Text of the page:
The idea that markets need government is as old as government itself. Even Milton Friedman believed this was true. As he put it: “government is essential both as a forum for determining the ‘rules of the game’ and as an umpire to interpret and enforce the rules decided on.”
According to conventional wisdom, Adam Smith’s “invisible hand” can privately generate market order within well-defined institutions of property rights and contract enforcement. But it can’t privately generate these institutions themselves.
My chapter asks: why not?
The obstacles society confronts when it comes to creating encompassing legal rules and enforcing these rules without government are difficult ones indeed. But precisely because the losses individuals stand to suffer from failing to overcome these obstacles are so large, they have strong incentives to do so.
The private governance solutions that individuals devise without government to secure social cooperation aren’t perfect, of course. But then again, neither is government. My chapter intends to show that private governance solutions are considerably more robust than we usually think. They can, and have, overcome the absence of state-created laws and enforcement – in some cases quite successfully.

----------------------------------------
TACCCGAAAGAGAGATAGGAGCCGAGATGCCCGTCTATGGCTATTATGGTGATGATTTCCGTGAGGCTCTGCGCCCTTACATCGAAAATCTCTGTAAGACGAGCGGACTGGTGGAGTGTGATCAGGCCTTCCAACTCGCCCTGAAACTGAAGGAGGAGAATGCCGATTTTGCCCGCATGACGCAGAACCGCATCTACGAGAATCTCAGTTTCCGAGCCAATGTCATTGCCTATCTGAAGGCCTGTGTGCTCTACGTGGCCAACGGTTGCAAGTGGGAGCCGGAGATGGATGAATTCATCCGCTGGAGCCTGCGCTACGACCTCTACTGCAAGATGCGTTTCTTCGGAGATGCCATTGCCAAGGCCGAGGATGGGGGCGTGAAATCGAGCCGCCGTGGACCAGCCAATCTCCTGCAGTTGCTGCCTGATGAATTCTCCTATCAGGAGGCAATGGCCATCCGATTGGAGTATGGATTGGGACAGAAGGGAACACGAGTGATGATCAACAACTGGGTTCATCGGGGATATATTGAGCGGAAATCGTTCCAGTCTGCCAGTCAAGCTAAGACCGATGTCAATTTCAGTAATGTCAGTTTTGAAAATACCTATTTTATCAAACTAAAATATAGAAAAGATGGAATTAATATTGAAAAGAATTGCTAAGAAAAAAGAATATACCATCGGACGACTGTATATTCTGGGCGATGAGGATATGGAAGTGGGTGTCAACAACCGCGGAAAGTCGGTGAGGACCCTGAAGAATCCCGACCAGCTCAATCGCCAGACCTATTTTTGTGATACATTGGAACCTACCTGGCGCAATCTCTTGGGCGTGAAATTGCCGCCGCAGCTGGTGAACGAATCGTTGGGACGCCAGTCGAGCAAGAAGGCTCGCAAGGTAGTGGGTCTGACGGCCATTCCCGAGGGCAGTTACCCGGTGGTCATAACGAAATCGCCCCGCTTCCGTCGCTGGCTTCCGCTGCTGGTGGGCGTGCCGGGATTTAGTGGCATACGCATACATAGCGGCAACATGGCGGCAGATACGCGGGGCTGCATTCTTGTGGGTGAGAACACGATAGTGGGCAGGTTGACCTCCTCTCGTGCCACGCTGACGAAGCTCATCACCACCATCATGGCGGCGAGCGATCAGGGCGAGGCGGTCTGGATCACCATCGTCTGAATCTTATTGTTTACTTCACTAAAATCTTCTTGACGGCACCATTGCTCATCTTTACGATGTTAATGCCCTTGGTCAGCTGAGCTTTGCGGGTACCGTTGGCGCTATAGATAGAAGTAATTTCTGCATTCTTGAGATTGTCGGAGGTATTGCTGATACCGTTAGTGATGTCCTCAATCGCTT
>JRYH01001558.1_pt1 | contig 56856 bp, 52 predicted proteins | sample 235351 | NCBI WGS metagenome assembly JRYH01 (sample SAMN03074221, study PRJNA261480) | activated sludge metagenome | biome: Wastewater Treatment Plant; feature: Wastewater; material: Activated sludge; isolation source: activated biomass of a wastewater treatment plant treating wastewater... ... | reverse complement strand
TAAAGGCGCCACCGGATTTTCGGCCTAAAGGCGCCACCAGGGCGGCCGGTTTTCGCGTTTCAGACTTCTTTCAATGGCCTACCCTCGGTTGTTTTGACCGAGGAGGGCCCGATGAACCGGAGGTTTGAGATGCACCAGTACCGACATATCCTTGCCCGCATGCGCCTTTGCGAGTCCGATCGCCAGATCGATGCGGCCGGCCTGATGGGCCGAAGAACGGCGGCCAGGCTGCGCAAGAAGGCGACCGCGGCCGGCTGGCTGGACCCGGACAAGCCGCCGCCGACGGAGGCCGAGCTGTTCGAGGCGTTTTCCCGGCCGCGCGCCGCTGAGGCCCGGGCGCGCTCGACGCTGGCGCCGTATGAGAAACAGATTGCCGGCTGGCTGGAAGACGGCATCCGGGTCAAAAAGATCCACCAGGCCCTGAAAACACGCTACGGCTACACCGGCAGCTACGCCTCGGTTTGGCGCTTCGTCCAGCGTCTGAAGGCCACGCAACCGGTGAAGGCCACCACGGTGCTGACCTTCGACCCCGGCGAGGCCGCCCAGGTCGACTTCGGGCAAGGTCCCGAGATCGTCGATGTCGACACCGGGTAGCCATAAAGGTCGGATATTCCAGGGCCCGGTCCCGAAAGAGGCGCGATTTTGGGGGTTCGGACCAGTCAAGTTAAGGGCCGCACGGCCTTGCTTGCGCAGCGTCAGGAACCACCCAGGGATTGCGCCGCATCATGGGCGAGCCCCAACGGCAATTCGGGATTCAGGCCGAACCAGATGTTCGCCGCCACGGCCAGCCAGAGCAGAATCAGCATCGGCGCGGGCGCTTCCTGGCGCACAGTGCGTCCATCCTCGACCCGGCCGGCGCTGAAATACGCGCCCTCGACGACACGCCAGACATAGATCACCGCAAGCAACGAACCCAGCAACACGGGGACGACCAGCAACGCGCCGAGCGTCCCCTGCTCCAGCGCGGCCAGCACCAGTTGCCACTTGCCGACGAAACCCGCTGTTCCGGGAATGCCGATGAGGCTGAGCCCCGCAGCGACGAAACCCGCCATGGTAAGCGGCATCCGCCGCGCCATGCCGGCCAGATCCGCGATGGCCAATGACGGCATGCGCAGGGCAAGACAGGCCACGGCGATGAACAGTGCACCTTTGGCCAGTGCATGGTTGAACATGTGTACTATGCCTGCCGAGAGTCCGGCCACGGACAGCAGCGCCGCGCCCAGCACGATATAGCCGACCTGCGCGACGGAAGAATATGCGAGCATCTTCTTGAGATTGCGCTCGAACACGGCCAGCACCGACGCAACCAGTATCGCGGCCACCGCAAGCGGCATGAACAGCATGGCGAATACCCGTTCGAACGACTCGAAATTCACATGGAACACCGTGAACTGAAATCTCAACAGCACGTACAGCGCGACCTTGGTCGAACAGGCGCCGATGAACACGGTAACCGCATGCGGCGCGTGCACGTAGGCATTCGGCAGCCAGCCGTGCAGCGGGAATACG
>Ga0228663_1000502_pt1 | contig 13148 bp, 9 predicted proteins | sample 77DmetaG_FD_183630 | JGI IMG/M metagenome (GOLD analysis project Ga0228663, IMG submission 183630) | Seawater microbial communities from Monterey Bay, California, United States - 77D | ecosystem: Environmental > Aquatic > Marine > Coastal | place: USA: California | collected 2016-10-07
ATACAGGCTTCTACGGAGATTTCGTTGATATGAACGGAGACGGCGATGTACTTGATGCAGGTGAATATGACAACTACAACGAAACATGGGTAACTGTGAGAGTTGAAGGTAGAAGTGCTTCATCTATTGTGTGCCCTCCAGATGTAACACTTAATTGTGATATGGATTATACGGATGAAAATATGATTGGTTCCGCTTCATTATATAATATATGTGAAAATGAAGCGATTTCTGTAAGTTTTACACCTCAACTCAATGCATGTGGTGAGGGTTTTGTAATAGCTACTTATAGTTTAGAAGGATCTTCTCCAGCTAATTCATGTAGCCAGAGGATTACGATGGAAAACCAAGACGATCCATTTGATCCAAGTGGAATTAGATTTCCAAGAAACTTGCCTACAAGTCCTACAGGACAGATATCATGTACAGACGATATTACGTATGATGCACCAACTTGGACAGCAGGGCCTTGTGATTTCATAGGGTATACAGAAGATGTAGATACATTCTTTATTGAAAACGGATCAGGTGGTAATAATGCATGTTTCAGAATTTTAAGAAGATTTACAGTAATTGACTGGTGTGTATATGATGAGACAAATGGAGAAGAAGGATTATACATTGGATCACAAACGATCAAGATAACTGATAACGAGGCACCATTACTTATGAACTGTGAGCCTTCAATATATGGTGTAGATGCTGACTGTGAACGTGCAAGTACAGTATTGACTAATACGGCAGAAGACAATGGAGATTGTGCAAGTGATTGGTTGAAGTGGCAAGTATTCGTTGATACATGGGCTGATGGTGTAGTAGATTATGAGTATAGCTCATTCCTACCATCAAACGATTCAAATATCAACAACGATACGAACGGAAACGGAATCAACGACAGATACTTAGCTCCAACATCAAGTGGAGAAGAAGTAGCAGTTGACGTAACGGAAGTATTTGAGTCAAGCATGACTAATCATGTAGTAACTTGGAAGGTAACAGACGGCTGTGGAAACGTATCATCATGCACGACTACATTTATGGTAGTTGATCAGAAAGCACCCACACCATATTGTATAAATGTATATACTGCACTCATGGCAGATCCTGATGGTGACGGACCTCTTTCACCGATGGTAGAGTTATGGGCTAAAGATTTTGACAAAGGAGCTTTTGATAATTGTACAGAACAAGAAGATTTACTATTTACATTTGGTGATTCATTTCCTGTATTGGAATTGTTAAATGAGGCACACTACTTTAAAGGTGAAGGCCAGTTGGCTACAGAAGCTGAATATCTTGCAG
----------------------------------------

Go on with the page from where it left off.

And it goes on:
To explore this argument, I consider the spontaneously-ordered legal foundations of medieval international trade – foundations that largely support international commerce to this day. I also examine the institutions that interior producers in 19th-century Angola developed to transform their economic partners’ behaviour from banditry to trade. Finally, I discuss the decentralised legal system that emerged to govern the violent interactions of the Anglo-Scottish Border Reivers.
Do markets need government? At the very least, the answer to this question is more ambiguous than we normally think. Hopefully, my chapter will help spur additional thinking about why the answer just might be no.